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Building Your Next Microservice With Eclipse MicroProfile

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Building Your Next Microservice With Eclipse MicroProfile

This quick tutorial will show you how to build your next microservice with the recently updated Eclipse MicroProfile APIs.

· Integration Zone
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Eclipse MicroProfile has been gaining a lot of attention recently with the latest release, 1.2, as well as recent new additions, including Oracle.  This is a quick tutorial for building your next microservice with the MicroProfile APIs.

MicroProfile is built from core JavaEE technologies:

While adding to them a set of specifications that make your microservices ready for the cloud including:

These specifications together make up Eclipse MicroProfile 1.2, the third release of the APIs. So how do you use all of this? Since this is only a specification and not an implementation, you'll need to check vendor-specific requirements, but this is a quick guide to building your first application. In many cases, you'll continue to deploy a WAR file like you would with JavaEE. First, add the MicroProfile dependency to your project.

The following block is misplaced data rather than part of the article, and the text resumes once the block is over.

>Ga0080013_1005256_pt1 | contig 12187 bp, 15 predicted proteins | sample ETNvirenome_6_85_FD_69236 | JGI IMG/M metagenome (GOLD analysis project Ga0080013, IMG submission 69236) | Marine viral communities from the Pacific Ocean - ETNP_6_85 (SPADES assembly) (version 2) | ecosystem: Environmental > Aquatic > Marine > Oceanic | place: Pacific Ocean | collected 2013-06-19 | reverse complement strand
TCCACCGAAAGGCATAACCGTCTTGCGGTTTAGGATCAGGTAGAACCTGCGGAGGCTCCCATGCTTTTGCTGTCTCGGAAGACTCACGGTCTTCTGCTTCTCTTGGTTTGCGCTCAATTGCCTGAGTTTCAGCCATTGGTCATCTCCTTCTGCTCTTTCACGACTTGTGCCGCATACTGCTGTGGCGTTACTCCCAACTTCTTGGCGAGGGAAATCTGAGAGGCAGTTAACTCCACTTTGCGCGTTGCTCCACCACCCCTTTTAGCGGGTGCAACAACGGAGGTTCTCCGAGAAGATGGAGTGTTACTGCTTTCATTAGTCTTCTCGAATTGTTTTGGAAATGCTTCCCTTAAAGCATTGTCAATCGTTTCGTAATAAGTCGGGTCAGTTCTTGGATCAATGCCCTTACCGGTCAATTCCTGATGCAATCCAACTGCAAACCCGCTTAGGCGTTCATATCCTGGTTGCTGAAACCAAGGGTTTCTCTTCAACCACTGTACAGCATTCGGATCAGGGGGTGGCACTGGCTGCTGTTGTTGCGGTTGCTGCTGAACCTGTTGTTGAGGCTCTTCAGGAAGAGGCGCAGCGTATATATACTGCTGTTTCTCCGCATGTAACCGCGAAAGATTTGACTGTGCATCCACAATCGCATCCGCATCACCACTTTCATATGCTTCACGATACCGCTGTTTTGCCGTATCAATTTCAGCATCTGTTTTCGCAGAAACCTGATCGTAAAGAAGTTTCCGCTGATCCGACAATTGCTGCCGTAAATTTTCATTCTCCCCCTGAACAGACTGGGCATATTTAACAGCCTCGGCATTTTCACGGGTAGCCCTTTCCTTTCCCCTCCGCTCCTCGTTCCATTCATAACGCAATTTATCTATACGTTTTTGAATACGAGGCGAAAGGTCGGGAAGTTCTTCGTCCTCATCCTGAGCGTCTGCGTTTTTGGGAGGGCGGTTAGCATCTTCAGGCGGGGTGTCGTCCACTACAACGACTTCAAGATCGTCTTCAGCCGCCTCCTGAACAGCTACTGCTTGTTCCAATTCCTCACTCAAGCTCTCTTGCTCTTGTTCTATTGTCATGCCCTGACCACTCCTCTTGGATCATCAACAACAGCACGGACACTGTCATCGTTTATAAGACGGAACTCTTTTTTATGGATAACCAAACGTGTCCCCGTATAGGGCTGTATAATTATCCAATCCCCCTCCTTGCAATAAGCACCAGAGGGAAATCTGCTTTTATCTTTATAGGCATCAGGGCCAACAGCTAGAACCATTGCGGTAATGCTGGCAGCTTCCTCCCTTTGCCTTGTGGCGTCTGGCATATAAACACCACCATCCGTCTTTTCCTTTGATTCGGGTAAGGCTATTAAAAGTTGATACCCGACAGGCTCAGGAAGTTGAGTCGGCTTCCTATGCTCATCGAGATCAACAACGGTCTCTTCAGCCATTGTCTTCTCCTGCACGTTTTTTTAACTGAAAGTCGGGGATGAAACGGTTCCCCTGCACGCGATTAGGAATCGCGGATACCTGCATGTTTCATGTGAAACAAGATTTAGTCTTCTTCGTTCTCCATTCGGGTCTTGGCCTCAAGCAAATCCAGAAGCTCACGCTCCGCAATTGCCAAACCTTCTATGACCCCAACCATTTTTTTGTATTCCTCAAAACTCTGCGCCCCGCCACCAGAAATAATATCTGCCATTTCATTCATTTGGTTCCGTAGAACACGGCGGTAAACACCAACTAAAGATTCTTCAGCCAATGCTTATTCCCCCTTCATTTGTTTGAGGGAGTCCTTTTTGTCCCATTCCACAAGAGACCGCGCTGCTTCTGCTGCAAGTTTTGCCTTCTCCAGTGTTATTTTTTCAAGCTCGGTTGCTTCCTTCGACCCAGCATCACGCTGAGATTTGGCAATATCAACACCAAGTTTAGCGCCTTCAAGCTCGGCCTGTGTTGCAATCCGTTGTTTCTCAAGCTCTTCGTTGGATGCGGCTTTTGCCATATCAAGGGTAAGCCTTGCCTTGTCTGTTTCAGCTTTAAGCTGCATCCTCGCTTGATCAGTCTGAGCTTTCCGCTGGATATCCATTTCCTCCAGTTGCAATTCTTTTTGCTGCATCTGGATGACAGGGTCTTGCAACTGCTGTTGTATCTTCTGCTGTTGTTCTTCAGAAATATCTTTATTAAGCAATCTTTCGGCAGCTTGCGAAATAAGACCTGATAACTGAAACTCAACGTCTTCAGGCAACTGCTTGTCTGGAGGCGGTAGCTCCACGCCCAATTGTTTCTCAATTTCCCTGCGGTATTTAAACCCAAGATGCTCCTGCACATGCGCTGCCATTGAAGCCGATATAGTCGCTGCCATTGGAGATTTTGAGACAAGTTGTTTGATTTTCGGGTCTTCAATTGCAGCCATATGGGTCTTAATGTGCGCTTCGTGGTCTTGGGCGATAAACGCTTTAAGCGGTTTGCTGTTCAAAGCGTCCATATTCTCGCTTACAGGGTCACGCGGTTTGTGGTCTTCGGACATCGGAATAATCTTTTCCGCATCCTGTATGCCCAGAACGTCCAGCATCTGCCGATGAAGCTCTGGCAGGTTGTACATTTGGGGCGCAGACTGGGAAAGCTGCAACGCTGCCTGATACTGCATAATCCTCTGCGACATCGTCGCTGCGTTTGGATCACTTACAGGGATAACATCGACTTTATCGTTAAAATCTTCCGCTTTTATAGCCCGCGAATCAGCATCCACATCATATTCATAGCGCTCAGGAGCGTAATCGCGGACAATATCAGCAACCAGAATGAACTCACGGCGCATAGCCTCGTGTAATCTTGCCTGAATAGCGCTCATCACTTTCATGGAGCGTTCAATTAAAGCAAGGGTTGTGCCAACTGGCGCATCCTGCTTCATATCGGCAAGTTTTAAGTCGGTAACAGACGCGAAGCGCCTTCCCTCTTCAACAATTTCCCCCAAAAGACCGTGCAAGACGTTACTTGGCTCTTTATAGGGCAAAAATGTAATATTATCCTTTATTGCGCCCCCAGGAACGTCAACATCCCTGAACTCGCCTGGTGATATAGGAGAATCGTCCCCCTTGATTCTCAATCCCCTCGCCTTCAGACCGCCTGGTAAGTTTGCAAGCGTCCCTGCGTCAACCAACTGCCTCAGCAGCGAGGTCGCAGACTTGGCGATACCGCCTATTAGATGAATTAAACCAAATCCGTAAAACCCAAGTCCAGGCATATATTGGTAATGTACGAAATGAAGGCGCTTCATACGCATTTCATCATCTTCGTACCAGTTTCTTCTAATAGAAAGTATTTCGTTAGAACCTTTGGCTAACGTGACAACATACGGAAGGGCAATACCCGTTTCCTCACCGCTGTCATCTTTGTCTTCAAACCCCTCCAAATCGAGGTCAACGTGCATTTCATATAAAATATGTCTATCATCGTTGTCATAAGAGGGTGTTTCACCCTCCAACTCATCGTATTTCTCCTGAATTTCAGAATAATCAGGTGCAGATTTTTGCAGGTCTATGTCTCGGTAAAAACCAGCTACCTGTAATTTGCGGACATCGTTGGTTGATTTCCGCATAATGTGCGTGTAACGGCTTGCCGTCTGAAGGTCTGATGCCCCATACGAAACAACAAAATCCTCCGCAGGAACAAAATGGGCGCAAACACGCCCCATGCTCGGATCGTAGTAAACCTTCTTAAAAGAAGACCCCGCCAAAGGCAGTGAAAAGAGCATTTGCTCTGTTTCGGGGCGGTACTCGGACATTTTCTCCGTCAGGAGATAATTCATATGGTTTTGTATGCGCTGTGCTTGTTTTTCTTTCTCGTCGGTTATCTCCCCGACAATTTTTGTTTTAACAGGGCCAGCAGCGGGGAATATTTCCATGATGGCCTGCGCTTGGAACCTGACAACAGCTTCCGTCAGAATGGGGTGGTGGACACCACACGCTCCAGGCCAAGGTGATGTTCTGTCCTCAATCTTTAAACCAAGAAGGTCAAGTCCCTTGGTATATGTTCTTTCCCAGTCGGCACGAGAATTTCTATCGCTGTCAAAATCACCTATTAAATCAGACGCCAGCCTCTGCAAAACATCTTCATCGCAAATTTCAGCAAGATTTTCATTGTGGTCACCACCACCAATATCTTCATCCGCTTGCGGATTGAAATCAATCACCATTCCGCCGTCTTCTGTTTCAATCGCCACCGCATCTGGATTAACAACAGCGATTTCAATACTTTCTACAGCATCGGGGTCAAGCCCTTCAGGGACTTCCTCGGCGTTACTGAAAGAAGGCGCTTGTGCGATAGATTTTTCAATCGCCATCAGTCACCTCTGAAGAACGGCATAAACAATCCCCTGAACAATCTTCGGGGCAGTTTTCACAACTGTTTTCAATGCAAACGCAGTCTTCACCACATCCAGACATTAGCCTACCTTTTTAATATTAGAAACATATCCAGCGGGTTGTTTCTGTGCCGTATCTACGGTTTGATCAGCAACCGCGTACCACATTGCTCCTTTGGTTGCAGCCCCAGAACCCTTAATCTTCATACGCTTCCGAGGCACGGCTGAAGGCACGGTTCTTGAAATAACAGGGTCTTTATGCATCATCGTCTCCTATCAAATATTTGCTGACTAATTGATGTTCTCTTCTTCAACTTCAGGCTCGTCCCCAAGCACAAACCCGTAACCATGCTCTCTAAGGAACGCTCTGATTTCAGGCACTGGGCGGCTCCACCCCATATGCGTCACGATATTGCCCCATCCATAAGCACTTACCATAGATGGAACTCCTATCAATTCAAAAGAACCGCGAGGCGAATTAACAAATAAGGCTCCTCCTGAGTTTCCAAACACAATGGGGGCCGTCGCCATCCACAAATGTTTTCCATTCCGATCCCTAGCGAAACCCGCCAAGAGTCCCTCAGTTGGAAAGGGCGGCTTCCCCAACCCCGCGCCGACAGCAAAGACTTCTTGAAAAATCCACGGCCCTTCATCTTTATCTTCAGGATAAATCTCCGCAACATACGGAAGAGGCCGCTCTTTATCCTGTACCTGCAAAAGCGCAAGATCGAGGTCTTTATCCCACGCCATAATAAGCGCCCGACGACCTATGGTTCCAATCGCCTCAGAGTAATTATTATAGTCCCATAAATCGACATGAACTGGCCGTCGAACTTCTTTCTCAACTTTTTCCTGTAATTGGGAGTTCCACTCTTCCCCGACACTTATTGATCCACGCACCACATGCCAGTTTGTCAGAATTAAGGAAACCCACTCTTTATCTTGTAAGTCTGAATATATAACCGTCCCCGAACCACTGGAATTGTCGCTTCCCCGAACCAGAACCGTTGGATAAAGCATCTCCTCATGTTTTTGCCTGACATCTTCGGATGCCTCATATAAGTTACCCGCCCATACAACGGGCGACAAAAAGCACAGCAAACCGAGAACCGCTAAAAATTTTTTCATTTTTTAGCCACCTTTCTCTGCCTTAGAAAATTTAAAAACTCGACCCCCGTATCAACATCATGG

Maven:

<dependency>
  <groupId>org.eclipse.microprofile</groupId>
  <artifactId>microprofile</artifactId>
  <version>1.2</version>
  <type>pom</type>
  <scope>provided</scope>
</dependency>

Gradle:

dependencies {
  compileOnly 'org.eclipse.microprofile:microprofile:1.2'
}


This one dependency brings in all of the needed APIs to build your application, however, you may need to consult with your server's runtime to see if other dependencies are required. So what would a typical service look like?

  1. A JAX-RS Controller. Since we're exposing a REST API, we want a controller to handle the API calls.

  2. A Service of some kind. You need some backing component to generate or consume data. We're going to be using some mock data for now, just to explain the paradigm.

  3. Monitoring. We want to know how often this service is invoked, and how long each request takes.

  4. Configurability. We don't want the client specifying the data volume, we want to do it declaratively.

  5. Security. Need both declarative and business logic driven security to know how to respond to requests.